It should go without saying that I want you to be healthy and happy. I want you to eat a healthy diet, exercise regularly, and get enough sleep. It’s because I want all of these things for you that I don’t want you to resolve to do them tomorrow. Resolving implies a certain level of gritting your teeth and forcing yourself to go through with something that you don’t really want to. Part of living a healthy life is being happy. How happy can you be if you’re forcing yourself to do things you hate and avoid things that you love? Why not wait for the glitter from New Year’s Eve settle and then starting figuring out how you can make the best, and the healthiest, choices for yourself.

Some of us, yeah, that 8% might be able to choose resolutions that we’re able to stick with. Maybe you’re part of that 8%. If you are, kudos. But let’s just pretend that you’re not. What are you going to resolve this year?

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Happy New Year!


Did you make a resolution this year? If you’re thinking about making one and you’re not sure what to choose make sure you pick something you’ll actually derive some pleasure from. Unless you’re incredibly stubborn there’s no point in resolving to do something you loathe. Even if you are exceptionally stubborn, why would you do that to yourself? Here are my top resolution tips:

1. Choose something that will make you feel better about yourself.

2. Make your goal reasonable. Something that you’ll be able to stick with indefinitely.

3. Be realistic.

4. Don’t give-up entirely if you experience a set-back.

And some ideas for resolutions if you’re stuck and really want to make one:

1. Love and care for yourself.

2. Spend more time cooking.

3. Find a physical activity that you enjoy and can commit to.

4. Volunteer.

5. Commit to using active transportation whenever possible.

6. Eat more vegetables. Maybe even grow more vegetables.

7. Figure out how to get your life to (or at least closer to) where you want it to be.

8. Make sleep a priority.

9. Spend more time with family and friends.

10. Read every blog post on Bite My Words. (Just kidding… not really)

Happy New Year everyone! I’m looking forward to spending another year fighting all of the nutritional nonsense with you :)

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What I hate about New Year’s resolutions

I know that as a dietitian you would think that I would be all gung-ho about people making New Years resolutions to eat healthier/lose weight/exercise more. Then again, if you know me, or read my blog, you probably won’t be all that surprised to learn that I am not a huge fan of these sorts of resolutions.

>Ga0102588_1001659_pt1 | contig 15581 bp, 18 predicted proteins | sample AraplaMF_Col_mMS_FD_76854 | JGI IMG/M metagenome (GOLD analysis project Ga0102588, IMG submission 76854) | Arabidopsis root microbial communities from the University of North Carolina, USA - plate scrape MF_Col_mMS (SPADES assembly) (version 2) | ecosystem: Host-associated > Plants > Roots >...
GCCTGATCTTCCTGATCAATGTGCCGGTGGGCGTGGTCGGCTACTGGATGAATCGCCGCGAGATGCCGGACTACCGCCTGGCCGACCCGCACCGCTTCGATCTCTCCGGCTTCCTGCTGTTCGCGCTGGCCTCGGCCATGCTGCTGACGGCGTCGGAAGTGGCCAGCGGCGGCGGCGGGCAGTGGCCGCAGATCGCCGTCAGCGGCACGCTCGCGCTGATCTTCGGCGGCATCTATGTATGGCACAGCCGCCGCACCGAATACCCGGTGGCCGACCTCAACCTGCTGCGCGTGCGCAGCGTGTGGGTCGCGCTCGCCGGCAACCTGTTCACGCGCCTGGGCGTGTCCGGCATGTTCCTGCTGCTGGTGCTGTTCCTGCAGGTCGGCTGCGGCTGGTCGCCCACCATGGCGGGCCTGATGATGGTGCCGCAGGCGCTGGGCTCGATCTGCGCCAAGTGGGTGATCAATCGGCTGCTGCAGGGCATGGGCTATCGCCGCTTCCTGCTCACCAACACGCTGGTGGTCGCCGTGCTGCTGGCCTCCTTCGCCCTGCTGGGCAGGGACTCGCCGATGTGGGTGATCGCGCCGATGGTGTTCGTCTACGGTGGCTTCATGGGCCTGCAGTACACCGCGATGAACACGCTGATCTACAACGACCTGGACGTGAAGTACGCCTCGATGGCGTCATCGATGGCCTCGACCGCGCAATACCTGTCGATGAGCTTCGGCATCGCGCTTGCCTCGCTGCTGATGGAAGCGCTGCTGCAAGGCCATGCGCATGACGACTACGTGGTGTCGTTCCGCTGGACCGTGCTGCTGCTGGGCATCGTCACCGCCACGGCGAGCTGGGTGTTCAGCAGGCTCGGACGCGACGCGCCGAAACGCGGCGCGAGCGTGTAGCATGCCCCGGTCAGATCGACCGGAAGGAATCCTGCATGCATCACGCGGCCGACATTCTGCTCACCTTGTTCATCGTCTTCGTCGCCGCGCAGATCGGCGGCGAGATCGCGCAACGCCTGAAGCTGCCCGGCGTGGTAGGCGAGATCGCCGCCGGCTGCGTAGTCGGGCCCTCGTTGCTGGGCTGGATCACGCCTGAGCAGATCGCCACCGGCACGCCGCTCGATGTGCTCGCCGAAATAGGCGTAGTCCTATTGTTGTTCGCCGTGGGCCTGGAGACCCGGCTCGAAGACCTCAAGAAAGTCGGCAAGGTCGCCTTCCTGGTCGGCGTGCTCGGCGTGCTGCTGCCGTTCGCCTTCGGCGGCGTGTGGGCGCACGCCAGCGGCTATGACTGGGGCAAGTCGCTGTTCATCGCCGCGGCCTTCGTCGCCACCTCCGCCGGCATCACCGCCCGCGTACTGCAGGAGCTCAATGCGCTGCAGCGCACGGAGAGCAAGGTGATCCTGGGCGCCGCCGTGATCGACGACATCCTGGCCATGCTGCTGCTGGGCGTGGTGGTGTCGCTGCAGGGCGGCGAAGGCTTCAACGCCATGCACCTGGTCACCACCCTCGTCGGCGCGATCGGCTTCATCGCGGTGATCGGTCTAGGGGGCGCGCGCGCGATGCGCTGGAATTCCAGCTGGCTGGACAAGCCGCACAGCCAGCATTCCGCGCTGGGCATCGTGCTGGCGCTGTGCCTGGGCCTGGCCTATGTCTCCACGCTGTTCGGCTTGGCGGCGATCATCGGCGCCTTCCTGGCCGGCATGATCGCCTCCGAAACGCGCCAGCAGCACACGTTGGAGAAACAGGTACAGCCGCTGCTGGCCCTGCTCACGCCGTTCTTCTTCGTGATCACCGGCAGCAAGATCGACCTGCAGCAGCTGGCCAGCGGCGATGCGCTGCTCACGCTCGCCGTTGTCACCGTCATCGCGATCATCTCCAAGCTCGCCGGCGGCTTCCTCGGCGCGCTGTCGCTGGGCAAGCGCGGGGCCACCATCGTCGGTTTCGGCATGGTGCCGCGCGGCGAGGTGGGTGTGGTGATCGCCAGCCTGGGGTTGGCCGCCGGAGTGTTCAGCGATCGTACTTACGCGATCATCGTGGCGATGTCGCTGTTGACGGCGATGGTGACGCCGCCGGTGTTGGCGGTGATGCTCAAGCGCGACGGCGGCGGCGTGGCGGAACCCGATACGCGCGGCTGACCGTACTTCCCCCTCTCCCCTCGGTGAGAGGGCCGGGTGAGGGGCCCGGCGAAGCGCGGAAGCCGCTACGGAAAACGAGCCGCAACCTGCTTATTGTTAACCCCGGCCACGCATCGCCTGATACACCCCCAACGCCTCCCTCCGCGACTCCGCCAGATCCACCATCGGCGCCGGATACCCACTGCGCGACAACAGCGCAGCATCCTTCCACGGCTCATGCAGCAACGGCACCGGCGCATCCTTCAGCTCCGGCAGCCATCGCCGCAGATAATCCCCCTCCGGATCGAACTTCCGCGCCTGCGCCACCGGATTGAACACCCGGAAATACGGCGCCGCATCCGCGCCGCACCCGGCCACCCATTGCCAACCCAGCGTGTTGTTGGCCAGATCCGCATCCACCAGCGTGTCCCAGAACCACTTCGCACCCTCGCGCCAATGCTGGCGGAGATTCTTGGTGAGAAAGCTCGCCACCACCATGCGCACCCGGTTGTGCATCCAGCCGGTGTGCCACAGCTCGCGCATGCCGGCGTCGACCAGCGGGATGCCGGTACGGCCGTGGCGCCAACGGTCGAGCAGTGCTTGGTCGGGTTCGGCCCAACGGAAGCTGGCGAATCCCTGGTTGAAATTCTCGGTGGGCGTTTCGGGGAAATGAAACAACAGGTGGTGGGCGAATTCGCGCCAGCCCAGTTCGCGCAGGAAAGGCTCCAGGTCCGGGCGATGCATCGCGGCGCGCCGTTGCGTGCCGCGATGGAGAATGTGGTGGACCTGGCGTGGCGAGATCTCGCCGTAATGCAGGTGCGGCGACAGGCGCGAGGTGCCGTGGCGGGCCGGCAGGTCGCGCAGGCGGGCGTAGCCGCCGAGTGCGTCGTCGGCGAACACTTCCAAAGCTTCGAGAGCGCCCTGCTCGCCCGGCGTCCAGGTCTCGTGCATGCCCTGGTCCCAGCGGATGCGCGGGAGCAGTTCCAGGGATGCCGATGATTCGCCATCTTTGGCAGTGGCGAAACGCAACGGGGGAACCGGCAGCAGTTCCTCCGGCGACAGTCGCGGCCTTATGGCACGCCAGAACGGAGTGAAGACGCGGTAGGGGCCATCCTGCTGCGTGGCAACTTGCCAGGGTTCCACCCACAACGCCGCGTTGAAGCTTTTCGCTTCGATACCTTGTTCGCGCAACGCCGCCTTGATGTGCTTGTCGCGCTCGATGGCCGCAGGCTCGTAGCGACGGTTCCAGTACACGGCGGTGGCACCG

I keep overhearing people talking about their resolutions to “go on a diet”, to “lose ten pounds”, to “go to the gym”. They kind of make me want to tear out my hair. It’s all I can do to keep my mouth shut by biting my tongue. I’m all for people becoming healthier. I wouldn’t have studied nutrition if I wasn’t. I’m also a huge fan of exercise and active transportation. And I practice what I preach. However, I view these types of resolutions as pretty much guaranteed to fail.

There is absolutely no point in resolving to do something that you hate. If you don’t like going to the gym or running or whatever exercise you’re resolving to do, you’re not going to stick with it. Pick something that you will actually get some enjoyment out of. Try different things. Sometimes it’s going to be a battle but it shouldn’t feel like torture to lace up your sneakers.

Diets are the dreaded “D” word. I wish I could remove that word from our vernacular. Dieting has become synonymous with deprivation. I also don’t think that anyone views a diet as a permanent change. Sure, you can lose weight through depriving yourself of calories or food groups but odds are you’re not going to be able to continue to do so for the rest of your life. As I’ve said again and again: if you want to see sustainable weight loss, you’ve got to make sustainable changes.

These resolutions are also fairly vague. If you do want to improve your health try to focus on reasonable goals that you might actually stick with. One year I resolved to do yoga at least once a week because I felt I needed to improve my flexibility. And yes, I did stick with it; not because I love yoga (I don’t) but because I’m stubborn and sometimes it’s for my own good. Suggested realistic resolutions: aim to cook at least X number of meals at home a week, bring a lunch to work at least 4 days a week, only buy coffee out once a week, switch to drinking your coffee black, aim to add an extra serving of vegetables or fruit every day, try a new (to you) fruit/vegetable/grain/other whole food every time you go grocery shopping. Resolutions should be about making your life better.